Figure 5 shows the changes in the zonal-mean meridional circulation and atmospheric temperature in the EAMR in summer due to the changes in sulfate and OC aerosols. The increase in both sulfate and OC aerosols cools the troposphere in summer, but the degrees and regions of cooling are different for the two types of aerosol. This differs significantly from the conclusions reported by Jiang et al. (2013). The difference is because the scattering aerosols do not directly change the atmosphe-ric radiation energy (fast response), but can greatly affect the temperature of the troposphere by changing the inter-hemispheric gradient in sea surface temperature (slow response) (Xu and Xie, 2015). The marked anomalies in vertical descending motion from 10° to 20°N and from 35° to 45°N and the resulting northerly anomalies in the low troposphere in the EAMR in summer caused by the increase in sulfate aerosols weaken the transport of warm moisture from the low to upper troposphere and from low to high latitudes, further cooling the troposphere and forming an anomalous cooling center in the upper troposphere (300 hPa) near 40°N (Fig. 5a). During summer, the East Asian subtropical jet (EASJ) is normally located around 40°N at 200 hPa. Changes in the position of the jet are strongly associated with the intensity of the EASM (Song et al., 2014). The anomalous cooling center resulting from the increase in sulfate aerosols decreases the pressure in the uppermost troposphere, thus increasing the northward pressure gradient force in the south of the cooling areas and leading to a southward shift of the EASJ (Fig. 6a). These changes signify weakening of the EASM (Yu et al., 2004).
The prominent descending motion anomalies at about 30° and 55°N caused by the increase in OC aerosol lead to the formation of two anomalous cooling centers in the upper troposphere around these two latitudes (Fig. 5d). However, the degrees of cooling are much smaller than those due to the sulfate aerosols. The change in atmospheric temperature due to the increase in OC aerosol increases the poleward pressure gradient force at 40°N, causing a northward shift in the EASJ (Fig. 6b) and a slight enhancement in the northern EASM circulation. The descending flow anomalies at 30°N induced by OC aerosol diverge at the surface, leading to an increase in southward (northward) movement to the south (north) of 30°N (Fig. 5d). This is consistent with the changes in winds in the low troposphere shown in Fig. 4d. The changes in the intensity of the EASM due to the increase in sulfate and OC emissions are generally in agreement with the corresponding changes in the sea–land thermal contrast both at the earth’s surface (Fig. 4) and in the troposphere (Fig. 5).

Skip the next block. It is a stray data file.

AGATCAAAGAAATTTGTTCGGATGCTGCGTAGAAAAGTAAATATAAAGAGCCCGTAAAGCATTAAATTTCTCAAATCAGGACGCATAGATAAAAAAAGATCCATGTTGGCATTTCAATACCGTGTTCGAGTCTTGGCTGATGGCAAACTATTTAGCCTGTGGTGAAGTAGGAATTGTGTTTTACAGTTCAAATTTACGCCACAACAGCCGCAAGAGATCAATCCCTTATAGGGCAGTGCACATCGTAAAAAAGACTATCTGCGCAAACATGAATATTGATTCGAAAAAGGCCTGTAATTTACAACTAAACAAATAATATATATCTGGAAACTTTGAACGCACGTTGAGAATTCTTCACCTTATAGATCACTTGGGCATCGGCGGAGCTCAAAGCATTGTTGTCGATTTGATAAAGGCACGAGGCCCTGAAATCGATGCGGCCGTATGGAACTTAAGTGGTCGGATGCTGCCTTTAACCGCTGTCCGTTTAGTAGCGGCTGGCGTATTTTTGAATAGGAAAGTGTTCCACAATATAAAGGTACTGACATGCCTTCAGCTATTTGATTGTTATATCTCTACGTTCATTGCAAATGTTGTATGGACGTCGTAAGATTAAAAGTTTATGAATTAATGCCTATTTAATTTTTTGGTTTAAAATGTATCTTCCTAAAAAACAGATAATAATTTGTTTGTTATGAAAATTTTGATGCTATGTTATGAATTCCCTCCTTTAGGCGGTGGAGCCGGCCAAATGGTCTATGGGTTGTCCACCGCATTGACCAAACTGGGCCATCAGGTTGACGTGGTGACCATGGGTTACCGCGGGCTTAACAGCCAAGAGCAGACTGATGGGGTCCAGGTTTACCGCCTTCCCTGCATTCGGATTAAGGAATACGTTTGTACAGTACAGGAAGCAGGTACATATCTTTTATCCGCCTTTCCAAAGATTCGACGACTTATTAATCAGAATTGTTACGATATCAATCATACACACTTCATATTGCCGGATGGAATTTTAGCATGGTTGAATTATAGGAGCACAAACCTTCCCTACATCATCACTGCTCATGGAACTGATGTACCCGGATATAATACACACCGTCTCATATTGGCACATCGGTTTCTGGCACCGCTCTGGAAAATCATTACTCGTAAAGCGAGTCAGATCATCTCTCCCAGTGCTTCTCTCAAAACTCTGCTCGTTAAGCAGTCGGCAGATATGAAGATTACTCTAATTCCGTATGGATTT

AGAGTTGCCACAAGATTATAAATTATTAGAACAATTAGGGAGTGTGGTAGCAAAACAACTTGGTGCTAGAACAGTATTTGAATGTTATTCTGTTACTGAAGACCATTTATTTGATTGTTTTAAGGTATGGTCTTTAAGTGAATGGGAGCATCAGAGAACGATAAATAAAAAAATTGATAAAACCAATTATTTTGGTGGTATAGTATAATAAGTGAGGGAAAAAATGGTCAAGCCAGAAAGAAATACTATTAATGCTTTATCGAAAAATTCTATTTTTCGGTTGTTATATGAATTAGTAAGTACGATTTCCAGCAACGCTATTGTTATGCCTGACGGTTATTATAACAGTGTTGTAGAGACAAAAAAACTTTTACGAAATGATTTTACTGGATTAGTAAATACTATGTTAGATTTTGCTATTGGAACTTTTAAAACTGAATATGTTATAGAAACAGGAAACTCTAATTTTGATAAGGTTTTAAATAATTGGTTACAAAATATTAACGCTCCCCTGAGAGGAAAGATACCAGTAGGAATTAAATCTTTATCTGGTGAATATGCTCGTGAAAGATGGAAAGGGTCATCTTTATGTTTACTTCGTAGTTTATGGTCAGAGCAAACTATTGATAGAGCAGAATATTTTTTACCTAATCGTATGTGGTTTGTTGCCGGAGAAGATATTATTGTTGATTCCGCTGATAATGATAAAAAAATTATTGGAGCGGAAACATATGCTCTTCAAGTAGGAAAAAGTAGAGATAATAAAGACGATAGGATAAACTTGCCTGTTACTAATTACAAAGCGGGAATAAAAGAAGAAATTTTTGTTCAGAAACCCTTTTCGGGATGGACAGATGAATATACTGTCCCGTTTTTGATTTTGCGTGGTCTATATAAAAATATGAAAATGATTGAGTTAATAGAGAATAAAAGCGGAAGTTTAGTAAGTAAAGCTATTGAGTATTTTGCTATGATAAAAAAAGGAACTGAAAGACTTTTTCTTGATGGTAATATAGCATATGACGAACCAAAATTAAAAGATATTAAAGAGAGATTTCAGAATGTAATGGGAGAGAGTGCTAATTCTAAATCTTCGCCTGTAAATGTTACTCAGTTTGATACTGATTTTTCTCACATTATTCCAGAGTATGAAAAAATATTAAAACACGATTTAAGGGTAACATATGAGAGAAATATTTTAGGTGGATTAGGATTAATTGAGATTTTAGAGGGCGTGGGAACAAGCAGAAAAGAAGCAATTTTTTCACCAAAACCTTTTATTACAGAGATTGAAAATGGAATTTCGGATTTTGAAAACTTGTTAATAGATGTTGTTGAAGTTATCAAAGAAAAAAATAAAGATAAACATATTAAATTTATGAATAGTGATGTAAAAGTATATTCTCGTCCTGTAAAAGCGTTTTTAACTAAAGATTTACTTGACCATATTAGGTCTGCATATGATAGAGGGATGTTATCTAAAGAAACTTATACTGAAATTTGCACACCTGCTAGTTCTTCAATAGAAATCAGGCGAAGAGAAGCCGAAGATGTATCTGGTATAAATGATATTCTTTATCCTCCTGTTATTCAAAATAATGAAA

The amount of rainfall decreases over most of the EAMR due to the significant weakening of the EASM induced by the increase in sulfate aerosol (Fig. 7a). A marked reduction occurs between 10° and 20°N and over central and Northeast (NE) China, with a maximum reduction of up to 2.5 mm day–1. The increase in OC emission significantly reduces the amount of rainfall over central, northeastern, and East China, but increases the amount of rainfall over the Huang–Huai valleys of eastern China and the southeast coast of China (Fig. 7b). The changes in rainfall are strongly linked to local changes in circulation (Figs. 4b, d). Our results are the opposite of those reported by Jiang et al. (2013) using the Community Atmospheric Model version 5 with a fixed sea surface temperature. Jiang et al. (2013) reported changes in rainfall over East China between 25° and 30°N due to an increase in sulfate emission and over central and East China and the Huang–Huai valleys of eastern China due to an increase in OC emission. The increase in sulfate and OC decreases the average summer rainfall over the EAMR by 0.72 and 0.04 mm day–1, respectively (Table 2). Our results also indicate that the changes in convective rainfall caused by these scattering aerosols dominate the changes induced in the total rainfall. This agrees with the earlier work by Wang Z. L. et al. (2016) and Wang et al. (2017).
Scattering aerosols therefore affect the EASM by altering the sea–land thermal contrast and the atmospheric circulation. The increase in sulfate aerosol weakens the EASM and significantly reduces the amount of rainfall over the EAMR by decreasing the local sea–land thermal contrast and shifting the EASJ southwards. However, the increase in OC strengthens the northern EASM by slightly increasing the sea–land thermal contrast north of 30°N and shifting the EASJ northwards, while weakening the southern EASM by decreasing the sea–land thermal contrast south of 30°N.3.3 Effect of increased amounts of absorbing aerosols (BC) on the EASM